Wednesday, January 20, 2010

Book Report Time and (Non-Knitting) Eye Candy

Since getting back into the knitting groove, I've added a few books to my knitting library. Some of you may be in the market for knitting books, so I'll comment on my new ones here briefly.

Pub. Date: February 1993
Publisher: Reader's Digest
Hardcover, 318pp
ISBN-13: 9780895774675
(There are a couple editions of this book around, so I'm including the details of mine).
Provenance: Purchased

I've had many handy-dandy knitting guides over the years. The Vogue Ultimate Guide to Knitting (first edition) is one I used to turn to frequently. But as my knitting skills grow, I want a book that has more: more methods for cast-ons and bind-offs, more troubleshooting tips, and so forth. This book isn't perfect, but it has 40 (yes, 40) different methods of casting-on, including 2 variations on the Channel Island cast-on. It calls the Guernsey cast-on the knotted cast-on, but that's a minor quibble (maybe that's a UK nomenclature, since Alice Starmore calls it the knotted cast-on in her books too). Along with the explanations are Montse Stanley's personal observations, such as her observation on one cast-on method: why bother? It has illustrations rather than photos (they are very clear). It's not spiral-bound (too bad!), and it doesn't have nearly enough on fixing mistakes (also too bad). If you are looking for patterns, this book isn't for you, though it has enough essentials to start you on designing your own. The 1993 edition can be found for as little as $13 if you hunt around. Recommendation: It's a good book to have in your library, even if you're an advanced knitter.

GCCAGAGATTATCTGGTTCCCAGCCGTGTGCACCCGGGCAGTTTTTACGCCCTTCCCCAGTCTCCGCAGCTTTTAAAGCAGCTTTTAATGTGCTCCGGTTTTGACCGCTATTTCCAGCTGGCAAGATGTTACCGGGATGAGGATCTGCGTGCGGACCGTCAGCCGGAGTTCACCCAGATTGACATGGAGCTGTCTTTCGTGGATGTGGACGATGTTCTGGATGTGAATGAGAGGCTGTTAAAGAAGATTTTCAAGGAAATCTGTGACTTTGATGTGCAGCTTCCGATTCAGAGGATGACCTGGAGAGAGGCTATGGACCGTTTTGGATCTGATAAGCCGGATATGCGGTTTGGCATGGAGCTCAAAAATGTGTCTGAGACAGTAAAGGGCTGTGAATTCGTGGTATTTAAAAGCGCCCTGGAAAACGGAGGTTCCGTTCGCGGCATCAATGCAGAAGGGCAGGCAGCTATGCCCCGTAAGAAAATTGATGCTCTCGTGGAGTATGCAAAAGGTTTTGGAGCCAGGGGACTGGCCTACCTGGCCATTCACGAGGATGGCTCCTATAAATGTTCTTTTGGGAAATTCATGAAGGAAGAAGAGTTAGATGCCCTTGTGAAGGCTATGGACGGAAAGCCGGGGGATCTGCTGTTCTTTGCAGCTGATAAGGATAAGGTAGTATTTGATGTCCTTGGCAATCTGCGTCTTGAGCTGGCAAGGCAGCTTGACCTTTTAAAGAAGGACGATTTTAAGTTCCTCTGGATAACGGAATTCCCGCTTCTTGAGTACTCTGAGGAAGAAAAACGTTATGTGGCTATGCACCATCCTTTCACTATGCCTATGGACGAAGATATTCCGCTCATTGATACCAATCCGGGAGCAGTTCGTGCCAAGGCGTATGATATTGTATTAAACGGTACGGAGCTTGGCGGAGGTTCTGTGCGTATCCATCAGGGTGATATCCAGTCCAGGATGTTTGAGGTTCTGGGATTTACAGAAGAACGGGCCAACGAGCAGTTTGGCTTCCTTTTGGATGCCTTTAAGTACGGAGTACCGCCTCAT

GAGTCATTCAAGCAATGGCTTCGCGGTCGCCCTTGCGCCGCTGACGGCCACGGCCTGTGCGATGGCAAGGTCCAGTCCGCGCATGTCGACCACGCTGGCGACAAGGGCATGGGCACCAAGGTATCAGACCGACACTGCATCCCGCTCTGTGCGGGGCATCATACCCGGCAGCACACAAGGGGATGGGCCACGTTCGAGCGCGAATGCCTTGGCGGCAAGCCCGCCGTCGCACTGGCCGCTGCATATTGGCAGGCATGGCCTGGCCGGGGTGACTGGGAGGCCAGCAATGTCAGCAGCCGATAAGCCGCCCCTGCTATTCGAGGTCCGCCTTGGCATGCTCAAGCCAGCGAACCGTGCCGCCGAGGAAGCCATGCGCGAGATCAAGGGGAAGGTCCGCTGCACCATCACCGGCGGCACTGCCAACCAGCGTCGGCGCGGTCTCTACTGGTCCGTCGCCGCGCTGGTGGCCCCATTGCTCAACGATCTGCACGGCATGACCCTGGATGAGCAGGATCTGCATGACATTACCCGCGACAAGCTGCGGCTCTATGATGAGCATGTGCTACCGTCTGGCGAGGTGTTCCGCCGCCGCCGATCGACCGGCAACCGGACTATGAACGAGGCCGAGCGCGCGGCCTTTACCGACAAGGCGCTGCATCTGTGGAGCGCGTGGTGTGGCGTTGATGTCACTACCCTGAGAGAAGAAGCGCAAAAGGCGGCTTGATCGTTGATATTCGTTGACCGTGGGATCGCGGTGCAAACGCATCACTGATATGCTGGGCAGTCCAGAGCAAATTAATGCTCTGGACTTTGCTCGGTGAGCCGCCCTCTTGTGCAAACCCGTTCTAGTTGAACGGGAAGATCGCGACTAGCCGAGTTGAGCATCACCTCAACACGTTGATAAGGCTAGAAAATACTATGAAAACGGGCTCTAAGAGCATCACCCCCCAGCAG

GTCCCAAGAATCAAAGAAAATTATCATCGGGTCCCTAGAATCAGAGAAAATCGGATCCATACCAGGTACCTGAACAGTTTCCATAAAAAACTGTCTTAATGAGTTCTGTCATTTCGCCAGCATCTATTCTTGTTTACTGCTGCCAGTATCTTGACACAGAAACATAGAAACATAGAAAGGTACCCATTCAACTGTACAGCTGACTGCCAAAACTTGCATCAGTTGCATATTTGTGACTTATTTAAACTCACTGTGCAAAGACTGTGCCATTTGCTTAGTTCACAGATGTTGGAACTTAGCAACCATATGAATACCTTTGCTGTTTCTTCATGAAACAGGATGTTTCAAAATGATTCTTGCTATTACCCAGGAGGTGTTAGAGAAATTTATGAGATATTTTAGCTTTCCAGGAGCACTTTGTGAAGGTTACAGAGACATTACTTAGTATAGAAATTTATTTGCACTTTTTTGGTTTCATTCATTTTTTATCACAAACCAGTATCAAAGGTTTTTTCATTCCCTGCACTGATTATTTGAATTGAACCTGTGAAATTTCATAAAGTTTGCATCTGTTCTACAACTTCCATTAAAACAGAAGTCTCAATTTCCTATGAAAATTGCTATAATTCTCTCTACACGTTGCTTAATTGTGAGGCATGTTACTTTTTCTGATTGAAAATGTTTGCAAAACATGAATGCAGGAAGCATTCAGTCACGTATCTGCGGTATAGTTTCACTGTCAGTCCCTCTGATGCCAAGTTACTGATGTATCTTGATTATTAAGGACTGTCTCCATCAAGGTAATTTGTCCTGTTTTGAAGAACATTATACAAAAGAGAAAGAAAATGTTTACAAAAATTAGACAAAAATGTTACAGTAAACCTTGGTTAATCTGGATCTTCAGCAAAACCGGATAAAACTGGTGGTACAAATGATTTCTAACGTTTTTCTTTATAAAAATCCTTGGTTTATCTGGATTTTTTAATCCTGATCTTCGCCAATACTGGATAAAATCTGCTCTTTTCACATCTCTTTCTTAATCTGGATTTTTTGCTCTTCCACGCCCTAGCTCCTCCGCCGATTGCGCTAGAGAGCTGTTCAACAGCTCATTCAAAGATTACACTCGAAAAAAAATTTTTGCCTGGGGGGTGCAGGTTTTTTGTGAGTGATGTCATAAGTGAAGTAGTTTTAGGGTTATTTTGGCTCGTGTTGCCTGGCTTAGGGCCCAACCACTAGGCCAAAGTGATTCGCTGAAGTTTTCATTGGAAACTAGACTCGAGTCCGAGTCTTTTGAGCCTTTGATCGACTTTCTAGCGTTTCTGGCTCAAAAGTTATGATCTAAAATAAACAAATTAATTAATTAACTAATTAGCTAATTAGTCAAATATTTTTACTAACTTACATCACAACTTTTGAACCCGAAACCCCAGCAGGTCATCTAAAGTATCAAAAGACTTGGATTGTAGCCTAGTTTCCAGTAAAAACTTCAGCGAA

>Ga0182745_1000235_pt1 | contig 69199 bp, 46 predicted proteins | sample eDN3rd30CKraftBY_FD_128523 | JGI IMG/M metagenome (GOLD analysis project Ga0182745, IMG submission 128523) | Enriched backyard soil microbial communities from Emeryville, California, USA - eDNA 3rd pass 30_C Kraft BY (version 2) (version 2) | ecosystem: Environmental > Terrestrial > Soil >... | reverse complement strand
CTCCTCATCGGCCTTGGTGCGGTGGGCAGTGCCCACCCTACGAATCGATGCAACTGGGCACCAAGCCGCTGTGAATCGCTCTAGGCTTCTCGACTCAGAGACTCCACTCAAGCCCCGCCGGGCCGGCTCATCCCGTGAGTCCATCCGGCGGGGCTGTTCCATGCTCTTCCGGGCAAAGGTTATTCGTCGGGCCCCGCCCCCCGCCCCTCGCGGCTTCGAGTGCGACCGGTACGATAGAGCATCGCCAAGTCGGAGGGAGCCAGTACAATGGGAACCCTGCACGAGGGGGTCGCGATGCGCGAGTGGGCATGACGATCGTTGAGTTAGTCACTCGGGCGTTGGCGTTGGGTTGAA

Next up is Scarves and Shawls: The Best of Knitter's Magazine

Pub. Date: Jan. 1999
Paperback, 106 pages
Publisher: XRX Books
ISBN-13: 978-0964639164
Provenance: Received from

I had some of these in separate issues of Knitter's, in fact I made some of the designs already. I thought it would be nice to have everything in one place. Well, the republished patterns are fine and EZ's explanation on making Shetland shawls is superb, but what's up with the new patterns included in the book? They are not complete. As in, the directions for one Faroese shawl shows you a chart, tells you how long to follow the chart, then tells you to finish as per yellow shawl. Only there are no instructions for yellow shawl. Yellow shawl is a snippet of a chart. If you've made a Faroese shawl, maybe you know how to finish. If you haven't, you'll be stumped. If it's in errata pages on line at XRX, I haven't yet checked (and for the record, I deplore sloppy redac editing that forces you to check a website for every pattern or knitting book you buy). Perhaps this is why the book was up for swap. On the positive side, the Eugen Beugler patterns are lovely (I made the Lace Dream shawl; blogged about it here. Those patterns and the Shetland shawl section make the book worth keeping for me. Prices for used copies start at around $12. Recommendation: if I rated on a scale of 1 to 5, I'd give this a 3.5.

I'm awaiting delivery of two more books, Evelyn Clark's Knitting Lace Triangles and Wrap Style by Pam Allen and Ann Budd. I'll write another book report on those when they arrive.

Meanwhile, one of my lab assistants just returned from an extended trip visiting family in India. Look what she brought me as a present:
Hyderabad pearls 2
The pearls are from Hyderabad, a center for pearl jewelry in India. I love South Asian jewelry. I have some Pakistani jewelry sets from a former post-doc whose mother is forever sending me gifts. When I have a chance, I'll post photos of those; they are equally exquisite.

In the meanwhile, Milkshake is nearly up to the armhole in the front. With DD#2 back at college, I think I'll appropriate her bed and pin the edges of the completed back. Don't tell!


fleegle said...

Wow! I wish I had a lab assistant like that! You are one lucky boss!

BB said...

Yes, I am lucky and thanks.